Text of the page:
The catalyst of the comedy comes through the many different ‘negotiating’ sessions that take place throughout the film all of which prove to be quite amusing. The first is when Doc negotiates with Agha about a suitable deposit Agha must give to the bank in order to obtain a bank loan even though the bank has no money to give. The second is when Donald tries to bargain with Doc on a selling price for the bank and the third is when Doc tries to intimidate Crime boss Joe into not accepting Donald’s offer. The final one at the end is where all the characters chase Charles around his mansion in order to get settlements to their deals, which have by then soured.

The characters are charming and delightful. Caine is superb as always playing a man who would like to be a lot more ruthless and intimidating if he weren’t surrounded by a bunch of incompetents. Jourdan is suave as the Prince and the two leads share very contrasting personalities and styles, which makes their conversations and budding friendship interesting.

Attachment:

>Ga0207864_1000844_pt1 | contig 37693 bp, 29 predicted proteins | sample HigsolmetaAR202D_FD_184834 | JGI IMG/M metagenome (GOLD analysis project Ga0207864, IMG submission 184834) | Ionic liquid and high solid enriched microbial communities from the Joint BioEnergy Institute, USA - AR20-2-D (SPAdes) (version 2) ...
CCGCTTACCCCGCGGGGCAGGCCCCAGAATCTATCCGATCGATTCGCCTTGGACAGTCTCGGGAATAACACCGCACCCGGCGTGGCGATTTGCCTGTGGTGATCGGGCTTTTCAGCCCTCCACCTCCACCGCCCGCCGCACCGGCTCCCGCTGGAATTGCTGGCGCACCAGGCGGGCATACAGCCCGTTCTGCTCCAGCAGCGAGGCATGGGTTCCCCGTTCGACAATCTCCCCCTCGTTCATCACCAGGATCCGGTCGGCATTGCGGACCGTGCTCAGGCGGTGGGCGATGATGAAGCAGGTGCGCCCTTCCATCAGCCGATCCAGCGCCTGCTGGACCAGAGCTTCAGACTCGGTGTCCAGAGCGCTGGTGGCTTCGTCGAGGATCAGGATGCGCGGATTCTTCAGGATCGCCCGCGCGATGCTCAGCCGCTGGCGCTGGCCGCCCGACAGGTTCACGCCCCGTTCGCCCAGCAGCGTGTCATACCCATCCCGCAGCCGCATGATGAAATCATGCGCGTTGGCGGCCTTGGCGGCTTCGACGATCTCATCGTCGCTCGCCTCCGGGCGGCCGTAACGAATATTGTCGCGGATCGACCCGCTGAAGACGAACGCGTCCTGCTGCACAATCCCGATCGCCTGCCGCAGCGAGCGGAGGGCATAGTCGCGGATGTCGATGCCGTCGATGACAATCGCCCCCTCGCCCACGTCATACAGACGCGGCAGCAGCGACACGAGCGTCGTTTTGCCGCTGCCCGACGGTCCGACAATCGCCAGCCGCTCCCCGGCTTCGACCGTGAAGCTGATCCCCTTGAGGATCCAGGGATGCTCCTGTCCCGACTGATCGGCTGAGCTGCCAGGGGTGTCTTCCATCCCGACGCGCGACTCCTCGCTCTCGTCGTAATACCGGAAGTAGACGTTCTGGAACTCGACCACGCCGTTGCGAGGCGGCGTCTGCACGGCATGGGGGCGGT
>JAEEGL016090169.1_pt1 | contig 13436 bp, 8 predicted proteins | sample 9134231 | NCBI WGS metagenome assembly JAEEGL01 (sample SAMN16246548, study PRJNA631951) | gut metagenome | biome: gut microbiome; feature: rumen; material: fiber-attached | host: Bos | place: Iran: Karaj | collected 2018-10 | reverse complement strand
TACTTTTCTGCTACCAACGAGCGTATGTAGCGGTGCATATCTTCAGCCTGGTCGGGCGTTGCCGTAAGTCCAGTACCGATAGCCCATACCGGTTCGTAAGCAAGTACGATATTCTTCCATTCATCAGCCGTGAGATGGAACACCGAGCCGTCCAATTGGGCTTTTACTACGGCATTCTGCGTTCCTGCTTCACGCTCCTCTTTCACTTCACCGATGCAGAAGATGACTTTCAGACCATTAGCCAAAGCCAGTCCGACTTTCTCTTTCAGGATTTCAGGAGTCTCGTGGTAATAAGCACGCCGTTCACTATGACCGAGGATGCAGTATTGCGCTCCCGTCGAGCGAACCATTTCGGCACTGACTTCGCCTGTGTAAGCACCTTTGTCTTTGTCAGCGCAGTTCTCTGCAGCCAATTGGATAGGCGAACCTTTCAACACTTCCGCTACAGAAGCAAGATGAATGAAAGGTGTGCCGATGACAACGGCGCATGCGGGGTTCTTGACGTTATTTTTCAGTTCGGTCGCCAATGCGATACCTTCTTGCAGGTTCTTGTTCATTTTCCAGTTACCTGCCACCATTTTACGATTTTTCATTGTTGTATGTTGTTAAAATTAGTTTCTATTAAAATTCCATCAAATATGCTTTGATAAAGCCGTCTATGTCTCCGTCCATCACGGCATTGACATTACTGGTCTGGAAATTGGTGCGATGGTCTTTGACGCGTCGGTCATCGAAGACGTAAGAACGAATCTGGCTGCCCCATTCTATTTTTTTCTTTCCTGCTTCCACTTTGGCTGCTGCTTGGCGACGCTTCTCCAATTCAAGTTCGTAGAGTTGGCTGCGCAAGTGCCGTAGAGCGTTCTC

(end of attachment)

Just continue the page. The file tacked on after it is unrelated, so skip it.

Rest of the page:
This movie is also a great chance to see Jay Leno in a rare acting role. I’d say being a talk show host is more his repartee, but he is energetic enough here to remain amiable and seeing him with a big mop of curly black hair is almost worth the price itself. Shepard is fantastic and the one thing that gives the film some zest. She is best known for her bitchy roles of which she is very good, but her she plays a fun-loving hippie type and is hilarious. Although this movie is a bit hard to find fans of Shepard should really seek this out as they won’t be disappointed.